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Auto claim settlement | How to negotiate this accident?
Hello, I recently read some responses on the internet and one person
indicated that since his major medical insurance paid his medical
bills they had a lien on his personal injury settlement from an auto accident.
I'm waiting for a settlement from the at-fault party and haven't hired an attorney. Can my medical carrier put a lien on my settlement?
I would think that they subrogate directly with the auto carrier to recoup what they paid out.
The Collateral Source rule indicates that the tortfeaser should not get out of paying just because their is medical insurance and sometimes dual recovery is acceptable.
The collateral source rule applies only in some states. Even thought the collateral source rule is often applied in tort cases, it really is a rule of evidence.
What the collateral source rule does (if in effect) is: it bars evidence of insurance payments from being heard by a jury. It does not affect settlement negotiations.
The policy behind the rule is to avoid having the jury "think" that an injured party has already been paid by an insurance company (by their own insurance company) and leave the tortfeasor "off the hook." Some states do not apply the collateral source rule.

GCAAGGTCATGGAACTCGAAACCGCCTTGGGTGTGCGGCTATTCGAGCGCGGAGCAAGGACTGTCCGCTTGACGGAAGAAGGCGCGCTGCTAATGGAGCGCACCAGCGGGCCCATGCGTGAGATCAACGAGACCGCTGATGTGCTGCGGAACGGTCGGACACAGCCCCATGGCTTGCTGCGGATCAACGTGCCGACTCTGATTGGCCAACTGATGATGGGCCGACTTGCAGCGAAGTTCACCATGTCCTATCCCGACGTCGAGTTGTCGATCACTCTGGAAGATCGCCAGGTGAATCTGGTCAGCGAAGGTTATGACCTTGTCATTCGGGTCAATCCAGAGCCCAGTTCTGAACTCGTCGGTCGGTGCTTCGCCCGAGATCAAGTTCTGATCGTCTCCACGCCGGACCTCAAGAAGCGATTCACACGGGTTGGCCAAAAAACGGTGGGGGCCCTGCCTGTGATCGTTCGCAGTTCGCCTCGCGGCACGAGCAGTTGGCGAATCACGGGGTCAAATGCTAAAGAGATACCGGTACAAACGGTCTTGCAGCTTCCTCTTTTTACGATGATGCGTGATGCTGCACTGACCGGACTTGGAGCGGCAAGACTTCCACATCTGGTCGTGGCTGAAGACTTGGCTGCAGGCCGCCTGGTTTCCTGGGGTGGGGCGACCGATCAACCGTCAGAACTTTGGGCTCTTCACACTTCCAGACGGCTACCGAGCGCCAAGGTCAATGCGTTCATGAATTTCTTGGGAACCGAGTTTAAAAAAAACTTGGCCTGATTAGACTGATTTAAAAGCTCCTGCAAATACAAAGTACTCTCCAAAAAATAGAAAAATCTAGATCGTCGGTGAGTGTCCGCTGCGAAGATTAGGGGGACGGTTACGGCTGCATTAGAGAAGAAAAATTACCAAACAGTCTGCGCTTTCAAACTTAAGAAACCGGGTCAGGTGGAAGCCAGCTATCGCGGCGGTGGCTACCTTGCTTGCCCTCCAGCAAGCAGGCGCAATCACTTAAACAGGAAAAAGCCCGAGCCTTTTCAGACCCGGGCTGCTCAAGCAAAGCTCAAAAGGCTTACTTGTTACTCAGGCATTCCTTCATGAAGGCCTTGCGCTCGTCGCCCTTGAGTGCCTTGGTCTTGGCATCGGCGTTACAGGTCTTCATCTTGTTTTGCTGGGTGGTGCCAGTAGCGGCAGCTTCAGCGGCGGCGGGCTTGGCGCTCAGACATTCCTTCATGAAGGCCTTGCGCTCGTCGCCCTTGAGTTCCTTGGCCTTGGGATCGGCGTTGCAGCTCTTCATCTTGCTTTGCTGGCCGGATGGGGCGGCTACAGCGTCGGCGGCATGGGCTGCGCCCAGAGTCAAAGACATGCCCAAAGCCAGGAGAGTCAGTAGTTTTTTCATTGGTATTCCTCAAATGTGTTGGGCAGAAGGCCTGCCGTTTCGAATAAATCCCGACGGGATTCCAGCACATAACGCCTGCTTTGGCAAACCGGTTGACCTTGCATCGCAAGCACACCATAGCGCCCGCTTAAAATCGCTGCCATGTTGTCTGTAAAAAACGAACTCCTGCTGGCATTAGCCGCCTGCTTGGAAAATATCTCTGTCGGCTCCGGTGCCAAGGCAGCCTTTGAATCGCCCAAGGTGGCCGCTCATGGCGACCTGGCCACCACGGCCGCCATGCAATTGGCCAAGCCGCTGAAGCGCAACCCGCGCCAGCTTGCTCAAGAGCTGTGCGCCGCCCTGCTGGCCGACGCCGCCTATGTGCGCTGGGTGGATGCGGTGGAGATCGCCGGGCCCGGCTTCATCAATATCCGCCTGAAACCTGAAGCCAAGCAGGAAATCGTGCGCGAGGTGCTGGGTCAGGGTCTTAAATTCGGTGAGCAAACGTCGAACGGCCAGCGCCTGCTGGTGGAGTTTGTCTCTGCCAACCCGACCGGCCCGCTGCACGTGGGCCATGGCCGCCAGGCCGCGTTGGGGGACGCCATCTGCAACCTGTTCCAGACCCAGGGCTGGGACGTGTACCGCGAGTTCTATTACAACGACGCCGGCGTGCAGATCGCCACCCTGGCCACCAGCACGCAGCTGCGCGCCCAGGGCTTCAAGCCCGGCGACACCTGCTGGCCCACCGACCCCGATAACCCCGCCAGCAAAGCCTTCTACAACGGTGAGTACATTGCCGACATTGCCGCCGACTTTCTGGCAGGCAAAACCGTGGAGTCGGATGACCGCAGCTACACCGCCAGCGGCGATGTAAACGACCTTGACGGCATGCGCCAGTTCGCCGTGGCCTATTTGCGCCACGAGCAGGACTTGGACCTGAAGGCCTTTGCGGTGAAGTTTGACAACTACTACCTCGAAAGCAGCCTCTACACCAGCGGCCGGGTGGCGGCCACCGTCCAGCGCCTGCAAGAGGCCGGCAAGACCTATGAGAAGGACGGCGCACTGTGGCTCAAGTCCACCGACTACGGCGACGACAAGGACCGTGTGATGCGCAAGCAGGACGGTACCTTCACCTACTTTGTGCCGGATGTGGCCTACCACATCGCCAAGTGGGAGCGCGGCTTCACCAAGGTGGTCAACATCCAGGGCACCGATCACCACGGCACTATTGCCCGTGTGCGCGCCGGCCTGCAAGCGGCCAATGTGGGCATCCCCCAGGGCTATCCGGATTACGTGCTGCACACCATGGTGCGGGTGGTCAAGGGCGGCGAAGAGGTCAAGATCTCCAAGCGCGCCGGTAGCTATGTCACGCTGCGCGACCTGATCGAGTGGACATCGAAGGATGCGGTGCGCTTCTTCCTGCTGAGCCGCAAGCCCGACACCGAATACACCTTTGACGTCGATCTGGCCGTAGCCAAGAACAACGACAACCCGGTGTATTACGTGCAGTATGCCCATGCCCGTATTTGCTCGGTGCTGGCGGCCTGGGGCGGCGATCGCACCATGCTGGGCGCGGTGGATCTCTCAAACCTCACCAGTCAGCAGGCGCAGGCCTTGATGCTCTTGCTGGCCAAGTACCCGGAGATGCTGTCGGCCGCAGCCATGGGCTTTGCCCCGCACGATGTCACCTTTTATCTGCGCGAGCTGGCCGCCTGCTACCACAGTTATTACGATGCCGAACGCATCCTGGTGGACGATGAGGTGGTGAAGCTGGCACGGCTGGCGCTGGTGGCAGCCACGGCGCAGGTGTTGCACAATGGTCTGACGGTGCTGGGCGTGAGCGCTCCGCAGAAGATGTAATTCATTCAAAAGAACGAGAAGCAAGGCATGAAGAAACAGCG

On the facts above, the collateral source rule does not have any application. The health insurance company can (and probably will) put a lien against the settlement.
They have rights of subrogation and the collateral source rule will only "hide" the evidence if in front of a jury, but it does not mean that the health insurance provider lose those rights. Again, this rule only applies to juries, therefore, in settlement negotiations everything goes.
Some states do not allow for subrogation of rights clauses. Montana and Arizona are examples. The insurance companies would be barred from putting a lien in settlements, therefore you would be entitled to double or even triple recovery (one from the health insurance, one from the Personal Injury Protection or Medical Payment coverage of your auto insurance, and one from the tortfeasor).
It is entirely up to state law, but if the health insurance knows of the pending settlement negotiations and puts a lien, the insurance company settling must send them a separate check directly, and send you only the remanding.
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